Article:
Front Page Titles (by Subject) CHAPTER XXII: EXCOMMUNICATIONS, JUST AND UNJUST - The Church
The Online Library of Liberty
A project of Liberty Fund, Inc.
Search this Title:
Also in the Library:
CHAPTER XXII: EXCOMMUNICATIONS, JUST AND UNJUST - Jan Huss, The Church 
The Church by John Huss. Translated, with Notes and Introduction by David S. Schaff, D.D. (New York: Charles Scribner’s Sons, 1915).
About Liberty Fund:
Liberty Fund, Inc. is a private, educational foundation established to encourage the study of the ideal of a society of free and responsible individuals.
The text is in the public domain.
Fair use statement:
This material is put online to further the educational goals of Liberty Fund, Inc. Unless otherwise stated in the Copyright Information section above, this material may be used freely for educational and academic purposes. It may not be used in any way for profit.
EXCOMMUNICATIONS, JUST AND UNJUST
Finally, the doctors lay down in their writing the following: “At length, because the processes [court proceedings before the curia and the archbishop of Prague] against Master John Huss have been received by the body of the clergy in Prague, and they have obeyed them, therefore these processes are to be obeyed, and especially since therein nothing absolutely good is prohibited nor is anything absolutely evil enjoined.1 But according to the method of the church customary with the Roman curia and observed before the fathers of our fathers, only things intermediate—things between what is purely good and purely evil—are there commanded, which in respect to time, place, or mode may be either good or bad—and obedience is to be rendered in these things intermediate in accordance with the teachings of the Gospel and in accordance with St. Bernard.” And they add: “And it is not the business of the clergy in Prague to pronounce judgment on the question whether the excommunication of Master John Huss is just or unjust.” etc.
I will proceed to the things in the processes [court proceedings] about which for the present I chiefly consider three matters, namely, excommunication, suspension and interdict. And about these I will speak briefly, discussing first of all this, that the conclusion which the doctors draw is exceedingly bad, namely, “because the processes against John Huss have been received by the body of the clergy in Prague, and they have obeyed them, therefore, they ought to be obeyed.” It is as if we should argue in this way: because processes were received by the body of the clergy in Jerusalem against Christ, that he is a seducer, malefactor, and blasphemer excommunicate and guilty of death, therefore, those processes are to be obeyed by the doctors themselves. The conclusion from the law of similarity holds by that middle term of cause, “because the processes were received by the clergy”—and the doctors of theology ought to be ashamed for that conclusion, and especially Stanislaus, for he is the ablest logician amongst them. Perhaps they learned that conclusion from the chief priests, scribes, and Pharisees who formulated a like conclusion. For when Pilate said unto them, “What accusation bring ye against this man?” they answered and said (formulating this conclusion): “If this man were not an evil-doer we would not have delivered him up to thee,” John 18:29-30. And again they followed the same line of argument when Pilate said, “I find no case against him,” when they replied, “We have a law and according to that law he ought to die, because he made himself the Son of God,” John 19:7. In the first conclusion, formulated by the Jews, the doctors implied that they themselves did not err when they said: “If this one were not an evil-doer, we would not have delivered him up to thee”—that is, because he is an evil-doer, therefore have we delivered him up to thee. Similarly our doctors reply in the conclusion they formulate that the body of the clergy in Prague cannot err; otherwise, if they were able to err, their conclusion would not be valid. And because that body is able to err in accepting the processes, so also it does err in securing them and wickedly executing them. Therefore, the conclusion of the doctors is not a good one.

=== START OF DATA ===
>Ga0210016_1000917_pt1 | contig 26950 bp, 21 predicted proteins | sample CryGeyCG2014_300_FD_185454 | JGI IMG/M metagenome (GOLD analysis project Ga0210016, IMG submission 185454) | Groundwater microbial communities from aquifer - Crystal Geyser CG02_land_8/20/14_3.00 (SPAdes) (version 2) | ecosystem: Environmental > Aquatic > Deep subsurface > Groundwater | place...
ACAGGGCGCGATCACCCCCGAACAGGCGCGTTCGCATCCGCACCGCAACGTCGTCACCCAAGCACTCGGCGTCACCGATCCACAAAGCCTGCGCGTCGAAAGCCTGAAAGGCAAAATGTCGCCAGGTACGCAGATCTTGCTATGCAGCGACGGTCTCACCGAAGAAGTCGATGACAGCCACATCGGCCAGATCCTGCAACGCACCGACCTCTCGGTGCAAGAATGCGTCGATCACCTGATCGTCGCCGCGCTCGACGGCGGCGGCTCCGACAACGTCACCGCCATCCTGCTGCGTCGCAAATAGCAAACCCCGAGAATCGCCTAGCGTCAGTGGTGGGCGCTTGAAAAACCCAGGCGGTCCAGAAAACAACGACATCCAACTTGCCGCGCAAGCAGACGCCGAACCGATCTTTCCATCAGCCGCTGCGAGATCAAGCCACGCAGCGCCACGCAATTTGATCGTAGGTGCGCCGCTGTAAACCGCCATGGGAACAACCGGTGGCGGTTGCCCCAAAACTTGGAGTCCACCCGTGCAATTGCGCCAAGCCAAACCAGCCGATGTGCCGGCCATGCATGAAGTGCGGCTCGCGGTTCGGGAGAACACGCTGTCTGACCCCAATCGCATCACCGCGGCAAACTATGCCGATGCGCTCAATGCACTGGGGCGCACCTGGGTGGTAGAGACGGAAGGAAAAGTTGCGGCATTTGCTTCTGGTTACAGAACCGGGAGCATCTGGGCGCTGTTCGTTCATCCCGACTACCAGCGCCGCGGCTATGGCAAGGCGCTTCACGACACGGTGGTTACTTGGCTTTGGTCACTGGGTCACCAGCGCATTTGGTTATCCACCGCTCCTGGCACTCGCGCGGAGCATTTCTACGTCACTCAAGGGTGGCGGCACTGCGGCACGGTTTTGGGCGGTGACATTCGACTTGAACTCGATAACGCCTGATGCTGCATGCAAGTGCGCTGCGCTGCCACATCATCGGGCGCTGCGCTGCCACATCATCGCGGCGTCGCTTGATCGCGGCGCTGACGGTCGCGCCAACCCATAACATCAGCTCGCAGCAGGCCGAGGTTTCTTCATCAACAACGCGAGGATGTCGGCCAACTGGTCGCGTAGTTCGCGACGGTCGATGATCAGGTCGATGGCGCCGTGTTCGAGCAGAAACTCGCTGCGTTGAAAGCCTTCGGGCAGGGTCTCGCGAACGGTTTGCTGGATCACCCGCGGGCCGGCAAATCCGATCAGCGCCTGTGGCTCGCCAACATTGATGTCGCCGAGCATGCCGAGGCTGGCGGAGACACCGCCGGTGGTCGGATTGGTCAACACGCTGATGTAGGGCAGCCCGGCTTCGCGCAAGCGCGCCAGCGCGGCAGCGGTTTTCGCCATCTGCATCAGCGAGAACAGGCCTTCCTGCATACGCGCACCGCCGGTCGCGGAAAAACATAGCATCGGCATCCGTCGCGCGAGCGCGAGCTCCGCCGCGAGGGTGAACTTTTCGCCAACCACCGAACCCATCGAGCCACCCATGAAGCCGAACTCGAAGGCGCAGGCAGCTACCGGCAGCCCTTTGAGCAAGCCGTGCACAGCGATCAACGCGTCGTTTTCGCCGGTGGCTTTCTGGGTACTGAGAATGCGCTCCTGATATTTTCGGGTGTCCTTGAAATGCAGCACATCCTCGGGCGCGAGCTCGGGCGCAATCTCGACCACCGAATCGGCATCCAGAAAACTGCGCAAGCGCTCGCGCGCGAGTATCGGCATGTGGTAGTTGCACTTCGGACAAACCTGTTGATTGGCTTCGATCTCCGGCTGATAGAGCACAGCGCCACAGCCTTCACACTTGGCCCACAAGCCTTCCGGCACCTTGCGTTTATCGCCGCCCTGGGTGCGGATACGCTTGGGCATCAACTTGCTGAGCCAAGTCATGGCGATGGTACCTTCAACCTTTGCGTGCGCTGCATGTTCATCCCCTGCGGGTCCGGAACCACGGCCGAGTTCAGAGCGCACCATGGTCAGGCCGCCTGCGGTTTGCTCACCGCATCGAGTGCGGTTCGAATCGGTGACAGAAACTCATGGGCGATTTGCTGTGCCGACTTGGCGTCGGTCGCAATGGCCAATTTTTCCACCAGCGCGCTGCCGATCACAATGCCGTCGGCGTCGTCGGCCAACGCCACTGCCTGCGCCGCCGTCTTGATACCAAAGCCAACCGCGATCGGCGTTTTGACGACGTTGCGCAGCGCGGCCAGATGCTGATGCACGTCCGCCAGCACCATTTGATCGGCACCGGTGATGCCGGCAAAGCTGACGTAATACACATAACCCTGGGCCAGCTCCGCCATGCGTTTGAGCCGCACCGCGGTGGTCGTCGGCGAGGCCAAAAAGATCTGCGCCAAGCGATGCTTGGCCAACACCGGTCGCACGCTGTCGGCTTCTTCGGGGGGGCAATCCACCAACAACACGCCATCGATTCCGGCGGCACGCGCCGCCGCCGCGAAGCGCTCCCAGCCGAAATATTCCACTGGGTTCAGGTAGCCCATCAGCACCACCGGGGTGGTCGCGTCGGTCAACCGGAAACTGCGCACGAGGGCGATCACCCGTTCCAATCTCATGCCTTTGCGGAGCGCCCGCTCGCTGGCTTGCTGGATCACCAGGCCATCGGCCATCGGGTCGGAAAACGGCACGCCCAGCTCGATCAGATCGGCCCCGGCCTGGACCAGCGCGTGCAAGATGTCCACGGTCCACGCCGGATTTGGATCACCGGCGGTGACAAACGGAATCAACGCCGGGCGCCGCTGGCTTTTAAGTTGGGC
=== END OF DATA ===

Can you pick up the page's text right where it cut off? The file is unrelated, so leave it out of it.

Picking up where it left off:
And I wonder how this enormous conclusion—cauda—of the doctors, by which they wish to cover up their shame by the statement: processes to the contrary import, if received, would have to be obeyed—does not contradict this, when the conclusion is added: “Nor is it the business of the clergy in Prague to pronounce sentence whether the excommunication of Master John Huss is just or unjust.” For if those processes are to be obeyed with respect to excommunication, then they are to be obeyed by them as just and not as unjust. Because the clergy together with the doctors obeys them and received them, therefore it obeys them as just and received them as just, and consequently the doctors together with the clergy passed upon them sentence that they [Editor: illegible word]. Nevertheless, their conclusion says that it is not for the clergy in Prague to pass sentence whether the excommunication of Master John Huss is just or unjust. And an evident contradiction is established, namely, the clergy in Prague cries out, affirms and asserts that the excommunication of Master John Huss is just, therefore the clergy in Prague passes the sentence that that excommunication is just; yet the conclusion of the doctors says that it is not for the clergy in Prague to pass sentence whether that judgment of excommunication is just or unjust. It is most clear that this conclusion contradicts the facts and the sentence of the clergy of Prague.